Big Data and Data Protection: Preparing for Tales of the Unexpected
Data protection law – the bundle of statutory duties on those who handle personal data about individuals and the corresponding rights for the individuals concerned – sits plumb in the centre of data law, an increasingly broad and complex amalgam of contract law, intellectual property and regulation.
An important area of looming challenge for data protection lawyers at the moment is Big Data, the aggregation and analysis of datasets of great volume, variety and velocity for the purpose of competitive advantage, where the business world is just at the start of a period of rapid adoption.
On 28 July 2014, the Information Commissioner’s Office (ICO) published a paper on Big Data and Data Protection. Unsurprisingly, the paper’s main themes are that Big Data’s complexity is no reason not to apply data protection law, and that that the Data Protection Act 1998 (DPA) is fundamentally fit for purpose when it comes to Big Data. In applying the DPA’s principles to the issues that arise and providing some practical pointers on how to address them, the paper makes a timely contribution to Big Data management and governance but has fought shy on a number of the more challenging technical and legal issues.
Big Data – Data Protection issues
The report is specific around a number of Big Data use cases for personal data:
“If, forexample, information that people have put on social media is going to be used to assess their health risks or their creditworthiness, or to market certain products to them, then unless they are informed of this and asked to give their consent, it is unlikely to be … fair” (paragraph 69).
More generally, in focusing on how the DPA’s principles of fairness (Principle 1), purpose limitation (Principle 3) and data minimisation (Principles 3 and 5) apply in the Big Data world, the report emphasises:
that specific and informed consent must be obtained before data collected for one purpose is analysed for a materially different purpose;
that organisations must find the right point to explain the benefits of the analytics, present users with a meaningful choice, and then respect that choice; and
just because Big Data analytics involves collecting as much data as possible (‘N = all’) does not mean that the DPA’s data minimisation principles do not apply: “finding a correlation does not retrospectively justify obtaining the data in the first place. Organisations therefore need to be able to articulate at the outset why they need to collect and process particular datasets” (paragraph 73).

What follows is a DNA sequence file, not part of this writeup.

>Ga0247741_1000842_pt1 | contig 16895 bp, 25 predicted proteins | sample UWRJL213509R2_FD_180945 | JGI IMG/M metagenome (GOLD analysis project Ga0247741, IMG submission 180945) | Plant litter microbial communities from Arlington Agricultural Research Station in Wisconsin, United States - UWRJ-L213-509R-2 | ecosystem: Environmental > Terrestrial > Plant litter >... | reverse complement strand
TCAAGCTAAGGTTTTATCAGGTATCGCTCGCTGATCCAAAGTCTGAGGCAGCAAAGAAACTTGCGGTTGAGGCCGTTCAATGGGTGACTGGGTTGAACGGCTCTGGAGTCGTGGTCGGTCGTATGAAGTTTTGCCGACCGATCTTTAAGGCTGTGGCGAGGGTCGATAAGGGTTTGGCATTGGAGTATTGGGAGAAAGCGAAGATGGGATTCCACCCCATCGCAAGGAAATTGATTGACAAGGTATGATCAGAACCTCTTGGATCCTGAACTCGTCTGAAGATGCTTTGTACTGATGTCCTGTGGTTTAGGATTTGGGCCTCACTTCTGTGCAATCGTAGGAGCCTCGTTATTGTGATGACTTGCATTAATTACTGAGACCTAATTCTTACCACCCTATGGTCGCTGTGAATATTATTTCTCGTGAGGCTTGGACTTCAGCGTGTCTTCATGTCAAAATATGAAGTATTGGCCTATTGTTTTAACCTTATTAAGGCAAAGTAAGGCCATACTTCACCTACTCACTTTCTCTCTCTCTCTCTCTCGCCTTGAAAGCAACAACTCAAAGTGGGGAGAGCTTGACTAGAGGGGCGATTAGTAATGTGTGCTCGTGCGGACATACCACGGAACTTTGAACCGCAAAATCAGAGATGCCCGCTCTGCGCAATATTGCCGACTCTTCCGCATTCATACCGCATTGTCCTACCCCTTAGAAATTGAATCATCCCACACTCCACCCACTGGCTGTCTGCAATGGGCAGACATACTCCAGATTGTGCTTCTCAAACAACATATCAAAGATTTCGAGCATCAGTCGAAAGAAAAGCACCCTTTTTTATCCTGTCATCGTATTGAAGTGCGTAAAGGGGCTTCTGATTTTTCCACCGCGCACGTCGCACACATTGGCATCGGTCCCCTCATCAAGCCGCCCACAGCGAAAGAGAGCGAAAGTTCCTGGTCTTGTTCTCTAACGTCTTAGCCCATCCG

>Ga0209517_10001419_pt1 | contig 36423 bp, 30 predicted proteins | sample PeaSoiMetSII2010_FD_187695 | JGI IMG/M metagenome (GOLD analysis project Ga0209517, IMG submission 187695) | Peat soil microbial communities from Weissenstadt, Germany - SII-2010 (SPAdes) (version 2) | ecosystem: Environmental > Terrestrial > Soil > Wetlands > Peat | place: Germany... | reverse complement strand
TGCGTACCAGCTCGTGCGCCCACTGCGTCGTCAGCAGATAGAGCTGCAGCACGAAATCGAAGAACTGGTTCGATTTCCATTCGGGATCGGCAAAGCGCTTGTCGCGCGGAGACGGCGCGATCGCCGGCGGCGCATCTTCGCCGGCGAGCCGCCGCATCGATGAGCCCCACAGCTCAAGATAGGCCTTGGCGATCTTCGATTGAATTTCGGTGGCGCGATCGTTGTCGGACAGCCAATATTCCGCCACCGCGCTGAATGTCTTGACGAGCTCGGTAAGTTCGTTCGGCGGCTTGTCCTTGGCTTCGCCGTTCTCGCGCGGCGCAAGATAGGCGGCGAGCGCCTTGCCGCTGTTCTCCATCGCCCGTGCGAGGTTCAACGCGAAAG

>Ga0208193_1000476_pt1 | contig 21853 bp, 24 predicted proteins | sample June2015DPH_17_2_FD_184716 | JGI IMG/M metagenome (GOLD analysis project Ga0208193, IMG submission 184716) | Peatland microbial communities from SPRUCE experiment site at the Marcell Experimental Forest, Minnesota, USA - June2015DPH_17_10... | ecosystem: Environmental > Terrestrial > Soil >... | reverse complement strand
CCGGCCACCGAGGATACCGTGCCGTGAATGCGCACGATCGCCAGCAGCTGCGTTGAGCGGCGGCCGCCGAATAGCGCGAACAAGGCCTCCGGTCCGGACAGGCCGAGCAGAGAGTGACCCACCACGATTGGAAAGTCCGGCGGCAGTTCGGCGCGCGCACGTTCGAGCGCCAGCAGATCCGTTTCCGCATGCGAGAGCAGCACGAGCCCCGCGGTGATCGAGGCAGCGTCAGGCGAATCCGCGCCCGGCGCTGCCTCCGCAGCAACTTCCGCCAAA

It would have been helpful to get an expression of ICO’s views on the technical legal questions of quantifying the harm that individuals may suffer, and the corresponding liability that may arise, as a result of using non-DPA compliant Big Data analytics, and it is to be hoped that ICO will shed light on this before too long.
Practical pointers towards addressing Data Protection issues in Big Data
Having illustrated the tensions between the DPA and Big Data, the paper also suggests pointers that organisations should address when considering Big Data analytics:
anonymisation: data is no longer personal if fully anonymised, but the growing power of Big Data means that absolute anonymisation may not be possible, so that organisations “should focus on mitigating the risks [of re-identification] to the point where the chance … is extremely remote” (paragraph 42) using “solutions proportionate to the risk [which] may involve a range and combination of technical measures such as data masking, pseudonymisation, aggregation and banding, as well as legal and organisational safeguards” (paragraph 43). This formulation is rather bland, however, and the report shies away from more contentious technical considerations about the ability to re-identify anonymised and pseudonymised data.
privacy impact assessments: the report advocates the privacy impact assessment as a tool to be used before processing begins to assess how Big Data analytics is likely to affect the individuals whose data is being processed and whether processing is fair.
building trust: citing IBM and Nectar loyalty card operator Aimia, “some evidence” is noted of companies “developing an approach to Big Data that focuses on the impact of the analytics on individuals” (paragraph 137) with companies looking:
“to place big data in a wider and essentially ethical context. In other words, they are asking not only “can we do this with the data?”, ie does it meet regulatory requirements, but also “should we do this with the data?” ie is it what customers expect, or should expect?”.
information governance: swelling the theme of “a trust based ethical approach” ICO notes “a growing emphasis on the issue of data quality and information governance in relation to Big Data analytics” (paragraph 141).
ICO’s paper is a timely reminder of the pervasiveness of data protection law in the developing world of Big Data and is a start to providing helpful compliance pointers to organisations.
where “it is not possible to identify an individual from the data itself or from that data in combination with other data, taking account of all the means that are reasonably likely to be used to identify them” (paragraph 40)